Australian companies, Berendsen Fluid Power and H & H Machine Tools have been selected as the first local partners for major equipment design contracts that will support the build of the Attack Class submarines for the Royal Australian Navy.
The contracts were announced by Minister for Defence Linda Reynolds and Minister for Defence Industry Melissa Price MP on Nov. 28.
“The awarding of these contracts supports the Morrison Government’s objectives of providing sovereign support for the design, build, operations and sustainment of the fleet as well as maximising the involvement of Australian industry,” Minister Reynolds said.
Under the deal, Seven Hills-based Berendsen Fluid Power and Melbourne’s H & H Machine Tools will partner with Pinette Emidecau Industries and Starrag Group Holding AG to become the design authority and manage the local manufacture of medium capacity presses and a large-capacity milling machine.
“The value of work for local companies is estimated at $20 million, supporting more Aussie jobs and opportunities for small business,” Minister Price said. “Our $50 billion investment in 12 future submarines will create thousands of Australian jobs and new opportunities for small businesses and these contracts are part of this commitment.”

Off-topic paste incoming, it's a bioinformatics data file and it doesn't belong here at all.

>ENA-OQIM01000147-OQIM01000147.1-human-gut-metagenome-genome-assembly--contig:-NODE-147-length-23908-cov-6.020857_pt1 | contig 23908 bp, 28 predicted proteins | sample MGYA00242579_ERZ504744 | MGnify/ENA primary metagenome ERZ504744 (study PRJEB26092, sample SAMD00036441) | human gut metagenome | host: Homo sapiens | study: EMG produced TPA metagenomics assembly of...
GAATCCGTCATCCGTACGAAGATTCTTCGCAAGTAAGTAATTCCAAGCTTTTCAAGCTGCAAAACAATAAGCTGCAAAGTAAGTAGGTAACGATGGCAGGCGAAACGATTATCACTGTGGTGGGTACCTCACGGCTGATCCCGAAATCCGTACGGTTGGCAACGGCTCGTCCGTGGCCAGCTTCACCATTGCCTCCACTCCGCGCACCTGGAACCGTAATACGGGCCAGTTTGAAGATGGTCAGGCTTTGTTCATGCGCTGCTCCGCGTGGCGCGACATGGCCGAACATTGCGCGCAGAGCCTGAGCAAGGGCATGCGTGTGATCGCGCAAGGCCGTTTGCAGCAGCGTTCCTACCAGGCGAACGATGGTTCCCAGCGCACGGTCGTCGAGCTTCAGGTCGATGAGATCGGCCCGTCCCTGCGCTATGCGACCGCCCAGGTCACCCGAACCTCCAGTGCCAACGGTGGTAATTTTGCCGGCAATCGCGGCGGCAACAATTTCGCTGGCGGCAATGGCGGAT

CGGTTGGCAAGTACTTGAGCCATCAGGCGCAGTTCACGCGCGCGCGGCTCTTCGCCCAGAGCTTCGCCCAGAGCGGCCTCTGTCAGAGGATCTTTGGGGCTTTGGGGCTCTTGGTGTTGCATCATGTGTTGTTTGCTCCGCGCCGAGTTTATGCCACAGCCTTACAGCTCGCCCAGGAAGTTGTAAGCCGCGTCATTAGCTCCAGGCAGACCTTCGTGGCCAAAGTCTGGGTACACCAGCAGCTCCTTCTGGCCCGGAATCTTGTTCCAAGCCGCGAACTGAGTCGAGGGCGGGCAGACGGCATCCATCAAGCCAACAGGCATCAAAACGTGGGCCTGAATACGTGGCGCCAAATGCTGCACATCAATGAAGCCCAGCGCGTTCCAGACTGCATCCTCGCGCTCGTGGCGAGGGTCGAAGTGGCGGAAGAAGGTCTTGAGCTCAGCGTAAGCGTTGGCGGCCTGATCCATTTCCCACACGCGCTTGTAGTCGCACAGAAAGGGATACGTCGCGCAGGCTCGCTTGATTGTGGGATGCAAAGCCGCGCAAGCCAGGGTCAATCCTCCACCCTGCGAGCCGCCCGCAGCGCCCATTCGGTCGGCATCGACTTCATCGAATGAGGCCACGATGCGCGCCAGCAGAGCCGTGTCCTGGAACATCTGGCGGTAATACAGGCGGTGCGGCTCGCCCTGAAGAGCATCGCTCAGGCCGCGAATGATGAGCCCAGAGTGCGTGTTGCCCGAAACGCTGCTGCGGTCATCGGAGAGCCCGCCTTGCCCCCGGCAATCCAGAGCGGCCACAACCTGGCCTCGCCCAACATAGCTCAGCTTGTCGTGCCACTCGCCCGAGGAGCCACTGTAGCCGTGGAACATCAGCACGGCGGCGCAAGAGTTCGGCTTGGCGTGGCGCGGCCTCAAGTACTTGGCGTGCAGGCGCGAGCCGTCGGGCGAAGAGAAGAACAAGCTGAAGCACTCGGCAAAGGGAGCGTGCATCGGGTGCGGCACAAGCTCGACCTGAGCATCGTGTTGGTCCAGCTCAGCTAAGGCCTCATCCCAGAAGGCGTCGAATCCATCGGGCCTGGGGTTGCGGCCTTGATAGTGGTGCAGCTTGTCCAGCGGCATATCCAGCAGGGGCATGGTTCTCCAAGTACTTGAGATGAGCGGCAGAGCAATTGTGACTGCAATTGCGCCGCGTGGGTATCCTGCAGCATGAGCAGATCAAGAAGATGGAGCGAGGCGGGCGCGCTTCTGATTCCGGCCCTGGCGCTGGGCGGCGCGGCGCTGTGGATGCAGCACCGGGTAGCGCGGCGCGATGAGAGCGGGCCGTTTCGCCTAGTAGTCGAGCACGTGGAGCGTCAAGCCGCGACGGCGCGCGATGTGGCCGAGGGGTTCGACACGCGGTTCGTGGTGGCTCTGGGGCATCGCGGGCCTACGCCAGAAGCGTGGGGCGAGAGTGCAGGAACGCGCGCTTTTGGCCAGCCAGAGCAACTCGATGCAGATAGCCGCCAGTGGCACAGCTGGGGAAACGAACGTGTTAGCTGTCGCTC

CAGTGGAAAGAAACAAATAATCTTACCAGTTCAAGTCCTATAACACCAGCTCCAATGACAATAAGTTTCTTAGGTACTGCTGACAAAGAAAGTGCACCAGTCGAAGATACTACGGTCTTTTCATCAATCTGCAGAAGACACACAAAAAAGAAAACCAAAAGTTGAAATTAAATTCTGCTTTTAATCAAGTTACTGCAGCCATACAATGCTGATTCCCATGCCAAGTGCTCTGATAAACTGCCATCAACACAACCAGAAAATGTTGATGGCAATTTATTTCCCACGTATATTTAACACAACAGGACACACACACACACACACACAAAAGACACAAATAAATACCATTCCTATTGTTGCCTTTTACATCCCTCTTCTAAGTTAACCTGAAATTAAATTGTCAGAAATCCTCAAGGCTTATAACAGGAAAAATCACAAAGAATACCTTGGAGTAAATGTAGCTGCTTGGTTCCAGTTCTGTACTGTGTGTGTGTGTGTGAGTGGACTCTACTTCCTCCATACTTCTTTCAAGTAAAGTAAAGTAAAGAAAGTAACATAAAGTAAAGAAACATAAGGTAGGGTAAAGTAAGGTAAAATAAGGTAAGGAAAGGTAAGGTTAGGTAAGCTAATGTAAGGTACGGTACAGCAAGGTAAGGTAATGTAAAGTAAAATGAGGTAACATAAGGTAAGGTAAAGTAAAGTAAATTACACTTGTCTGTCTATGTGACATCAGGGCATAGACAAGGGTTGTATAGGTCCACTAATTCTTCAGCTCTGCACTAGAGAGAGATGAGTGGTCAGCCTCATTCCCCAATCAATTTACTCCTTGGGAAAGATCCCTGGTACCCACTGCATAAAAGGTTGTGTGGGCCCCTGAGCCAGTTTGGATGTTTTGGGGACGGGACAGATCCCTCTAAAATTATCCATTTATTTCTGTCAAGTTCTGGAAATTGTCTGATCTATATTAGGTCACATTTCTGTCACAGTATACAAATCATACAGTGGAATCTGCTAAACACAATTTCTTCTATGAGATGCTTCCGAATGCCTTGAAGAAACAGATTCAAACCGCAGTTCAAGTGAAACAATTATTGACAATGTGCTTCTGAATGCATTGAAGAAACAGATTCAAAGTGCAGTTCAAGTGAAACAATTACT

The Attack-class submarines are Royal Australian Navy’s future diesel-electric attack submarines which are based on the Shortfin Barracuda Block 1A design developed by French shipbuilder Naval Group.
The $50 billion program will see 12 attack submarines, being designed and built in Australia, for the Navy.
According to the Navy, the Attack-class submarines will displace 4,500 tons (surfaced), measure 97 meters in length, have an 8.8-meter beam, use pump-jet propulsion, have a range of 18,000 nautical miles, a top speed of greater than 20 knots, an endurance of 80 days and a crew of 60.
The first submarine, HMAS Attack, will be delivered to the Navy in the early 2030s.